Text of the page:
Research Performance Progress Reports

Federal entities that grant sponsored money are required to adopt the consistent progress report format known as Research Performance Progress Reports (RPPR). For non-competing continuations, it is also employed. For the Streamlined Non-Competing Award Process (SNAP), fellowships, and multi-year supported grants, the National Institutes of Health (NIH) mandates the usage of the RPPR module. The RPPR for non-SNAP status reports are currently accessible to all organizations, such as those for complicated and training grants.

Limited Solicitations

Sponsors will occasionally post program financing opportunities with a cap on the number of bids each institution may submit. The UNH Research Development center keeps a list of all restricted submission programs online at Current LSP Deadlines and sends out a monthly email. It is sent to the Research Office’s “Principal Investigators & Project Directors” list informing them of new possibilities. A faculty follows the pre-proposal restricted submission procedure who are interested in submitting PhD proposals.

A likelihood of outperforming other pre-proposals requires considerations. These include the sponsor’s competitive process, and the project’s strategic benefit to UNH  for which pre-proposals are sent. After they chose the pre-proposals as the institutional submission, applicants must subsequently complete an application and submit it to the sponsor. To learn more, see limited submission programs.


When a sponsor wants to reduce an applicant’s time, they ask for this kind of PhD proposal. They often take the form of a letter of intent or a succinct summary of what the principal investigator (PI) intends to achieve. Moreover, it shows how the PI will carry out the project, and why the study is worthwhile. A pre-proposal lays the groundwork for discussion; the principal investigator (PI) or the university is not bound in any way.

However, as these suggestions frequently serve as the starting point for funding negotiations, if the submission involves a budget. Then, it is sent for the relevant university signatures. The pre-proposal is used, at the sponsor’s desire, to assess how well the project meets the agency’s goals.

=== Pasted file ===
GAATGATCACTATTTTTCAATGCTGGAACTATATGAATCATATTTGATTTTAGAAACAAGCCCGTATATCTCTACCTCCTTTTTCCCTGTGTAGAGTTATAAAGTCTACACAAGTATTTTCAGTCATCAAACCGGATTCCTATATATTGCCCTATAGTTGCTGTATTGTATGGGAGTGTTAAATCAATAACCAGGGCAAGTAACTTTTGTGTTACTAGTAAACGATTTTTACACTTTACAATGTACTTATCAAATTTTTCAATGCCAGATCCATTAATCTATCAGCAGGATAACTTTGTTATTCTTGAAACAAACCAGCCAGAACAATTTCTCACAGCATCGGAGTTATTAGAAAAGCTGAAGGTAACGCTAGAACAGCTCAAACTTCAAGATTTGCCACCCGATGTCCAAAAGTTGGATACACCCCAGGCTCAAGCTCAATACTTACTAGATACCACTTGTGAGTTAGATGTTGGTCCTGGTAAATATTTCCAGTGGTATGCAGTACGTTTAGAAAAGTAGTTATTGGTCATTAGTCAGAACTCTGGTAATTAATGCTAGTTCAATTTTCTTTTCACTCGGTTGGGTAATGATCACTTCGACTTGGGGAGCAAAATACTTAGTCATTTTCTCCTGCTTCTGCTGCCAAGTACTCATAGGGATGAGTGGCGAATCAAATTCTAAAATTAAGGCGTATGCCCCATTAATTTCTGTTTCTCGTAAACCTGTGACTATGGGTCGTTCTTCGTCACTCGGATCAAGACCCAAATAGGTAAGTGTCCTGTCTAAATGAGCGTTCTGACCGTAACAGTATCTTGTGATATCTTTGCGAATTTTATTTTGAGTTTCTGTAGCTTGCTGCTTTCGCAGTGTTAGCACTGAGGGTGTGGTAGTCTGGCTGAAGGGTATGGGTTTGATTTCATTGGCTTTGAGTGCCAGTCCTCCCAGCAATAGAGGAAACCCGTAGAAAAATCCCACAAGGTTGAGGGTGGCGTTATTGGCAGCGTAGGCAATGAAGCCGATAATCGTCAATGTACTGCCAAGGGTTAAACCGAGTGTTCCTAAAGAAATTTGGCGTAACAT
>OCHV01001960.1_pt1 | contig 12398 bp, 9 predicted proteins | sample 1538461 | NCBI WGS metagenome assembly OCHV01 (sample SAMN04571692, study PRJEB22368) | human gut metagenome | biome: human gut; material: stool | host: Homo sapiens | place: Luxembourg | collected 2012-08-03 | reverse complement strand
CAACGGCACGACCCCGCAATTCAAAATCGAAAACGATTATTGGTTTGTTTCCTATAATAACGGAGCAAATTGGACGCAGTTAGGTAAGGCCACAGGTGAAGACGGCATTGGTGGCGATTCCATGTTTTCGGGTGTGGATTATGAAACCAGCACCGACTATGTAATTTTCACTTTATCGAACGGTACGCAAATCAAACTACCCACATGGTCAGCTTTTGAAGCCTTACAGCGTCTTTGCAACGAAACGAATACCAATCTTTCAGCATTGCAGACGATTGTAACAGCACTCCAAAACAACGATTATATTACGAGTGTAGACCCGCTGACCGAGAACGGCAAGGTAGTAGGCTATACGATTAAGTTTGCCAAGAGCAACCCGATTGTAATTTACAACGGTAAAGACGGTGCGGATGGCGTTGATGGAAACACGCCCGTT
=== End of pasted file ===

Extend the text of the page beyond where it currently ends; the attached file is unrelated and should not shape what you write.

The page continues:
Sponsors also decide who advances forward. It includes who will move to the next implementation stage, aid in the choice of potential reviewers, and perhaps even provide the principal investigator (PI) an opportunity to get comments. The sponsor tells the investigator following consideration of the pre-proposal if a complete proposal is required. Pre-proposals or preliminary proposals are called “White Papers” in Broad Agency Announcements (BAA).

Revised Budgets

When a sponsor wants to fund a planned PhD Thesis proposal different from what was first offered, the sponsor puts a request. It states that the investigator present a “revised” budget to justify the quantity for support. If the budget is cut, the investigator must assess whether the feasibility analysis and goals are still achievable within the constraints of the new budget. Otherwise, before the University accepts the money, the researcher and sponsor should formally modify the project’s goals and scope.

If the initial budget carried the expense share or matching, the cost share or matching amount needs adjustment. This shall indicate the budget adjustments. Before resubmitting, institutional consent is required for these modifications.